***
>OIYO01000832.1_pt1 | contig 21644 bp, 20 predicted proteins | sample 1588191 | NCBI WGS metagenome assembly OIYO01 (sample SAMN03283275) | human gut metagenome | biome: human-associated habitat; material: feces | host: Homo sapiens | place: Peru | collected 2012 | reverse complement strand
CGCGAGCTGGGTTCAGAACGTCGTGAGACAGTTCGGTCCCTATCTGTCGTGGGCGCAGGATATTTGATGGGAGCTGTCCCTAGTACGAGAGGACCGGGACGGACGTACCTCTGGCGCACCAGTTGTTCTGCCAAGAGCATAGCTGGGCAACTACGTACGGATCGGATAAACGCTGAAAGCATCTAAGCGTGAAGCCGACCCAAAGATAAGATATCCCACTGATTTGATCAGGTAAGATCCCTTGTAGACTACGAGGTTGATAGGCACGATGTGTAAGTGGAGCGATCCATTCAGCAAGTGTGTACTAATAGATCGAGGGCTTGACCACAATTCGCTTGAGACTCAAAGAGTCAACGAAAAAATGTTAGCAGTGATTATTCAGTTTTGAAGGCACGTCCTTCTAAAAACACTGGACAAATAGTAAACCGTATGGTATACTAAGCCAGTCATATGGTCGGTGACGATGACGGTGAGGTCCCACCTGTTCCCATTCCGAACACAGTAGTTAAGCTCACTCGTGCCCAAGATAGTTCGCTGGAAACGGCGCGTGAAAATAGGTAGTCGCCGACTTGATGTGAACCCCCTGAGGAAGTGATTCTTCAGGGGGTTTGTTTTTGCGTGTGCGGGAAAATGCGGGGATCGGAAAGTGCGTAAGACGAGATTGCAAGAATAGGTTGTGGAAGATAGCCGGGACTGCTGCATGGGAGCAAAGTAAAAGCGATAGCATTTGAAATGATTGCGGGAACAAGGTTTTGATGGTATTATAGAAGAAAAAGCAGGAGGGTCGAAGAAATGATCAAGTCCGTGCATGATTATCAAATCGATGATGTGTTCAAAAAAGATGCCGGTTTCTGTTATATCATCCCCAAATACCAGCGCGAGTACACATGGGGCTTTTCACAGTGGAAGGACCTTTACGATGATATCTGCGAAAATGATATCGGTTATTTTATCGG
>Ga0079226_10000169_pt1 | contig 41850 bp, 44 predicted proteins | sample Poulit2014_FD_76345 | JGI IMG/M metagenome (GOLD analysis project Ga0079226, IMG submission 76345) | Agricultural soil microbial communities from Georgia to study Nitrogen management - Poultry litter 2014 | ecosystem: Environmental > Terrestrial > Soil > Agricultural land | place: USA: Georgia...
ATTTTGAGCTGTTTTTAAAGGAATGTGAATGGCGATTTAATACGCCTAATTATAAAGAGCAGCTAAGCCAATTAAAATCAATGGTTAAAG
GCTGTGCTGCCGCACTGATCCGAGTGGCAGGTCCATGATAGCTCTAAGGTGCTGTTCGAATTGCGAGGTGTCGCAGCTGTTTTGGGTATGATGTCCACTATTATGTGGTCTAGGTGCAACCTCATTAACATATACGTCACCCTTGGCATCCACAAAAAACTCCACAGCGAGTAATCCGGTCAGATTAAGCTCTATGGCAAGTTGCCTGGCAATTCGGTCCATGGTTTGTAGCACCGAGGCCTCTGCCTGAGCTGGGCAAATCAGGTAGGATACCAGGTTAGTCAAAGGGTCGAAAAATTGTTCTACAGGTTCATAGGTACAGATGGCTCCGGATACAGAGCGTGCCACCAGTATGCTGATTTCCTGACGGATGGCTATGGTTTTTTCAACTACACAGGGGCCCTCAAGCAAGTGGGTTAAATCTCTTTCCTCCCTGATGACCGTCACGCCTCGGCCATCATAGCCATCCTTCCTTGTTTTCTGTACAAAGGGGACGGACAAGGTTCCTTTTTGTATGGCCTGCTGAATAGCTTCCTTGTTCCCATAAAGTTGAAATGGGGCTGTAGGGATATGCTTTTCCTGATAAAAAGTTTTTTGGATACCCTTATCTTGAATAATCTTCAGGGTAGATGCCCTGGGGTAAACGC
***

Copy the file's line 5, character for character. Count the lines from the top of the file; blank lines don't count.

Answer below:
GCTGTGCTGCCGCACTGATCCGAGTGGCAGGTCCATGATAGCTCTAAGGTGCTGTTCGAATTGCGAGGTGTCGCAGCTGTTTTGGGTATGATGTCCACTATTATGTGGTCTAGGTGCAACCTCATTAACATATACGTCACCCTTGGCATCCACAAAAAACTCCACAGCGAGTAATCCGGTCAGATTAAGCTCTATGGCAAGTTGCCTGGCAATTCGGTCCATGGTTTGTAGCACCGAGGCCTCTGCCTGAGCTGGGCAAATCAGGTAGGATACCAGGTTAGTCAAAGGGTCGAAAAATTGTTCTACAGGTTCATAGGTACAGATGGCTCCGGATACAGAGCGTGCCACCAGTATGCTGATTTCCTGACGGATGGCTATGGTTTTTTCAACTACACAGGGGCCCTCAAGCAAGTGGGTTAAATCTCTTTCCTCCCTGATGACCGTCACGCCTCGGCCATCATAGCCATCCTTCCTTGTTTTCTGTACAAAGGGGACGGACAAGGTTCCTTTTTGTATGGCCTGCTGAATAGCTTCCTTGTTCCCATAAAGTTGAAATGGGGCTGTAGGGATATGCTTTTCCTGATAAAAAGTTTTTTGGATACCCTTATCTTGAATAATCTTCAGGGTAGATGCCCTGGGGTAAACGC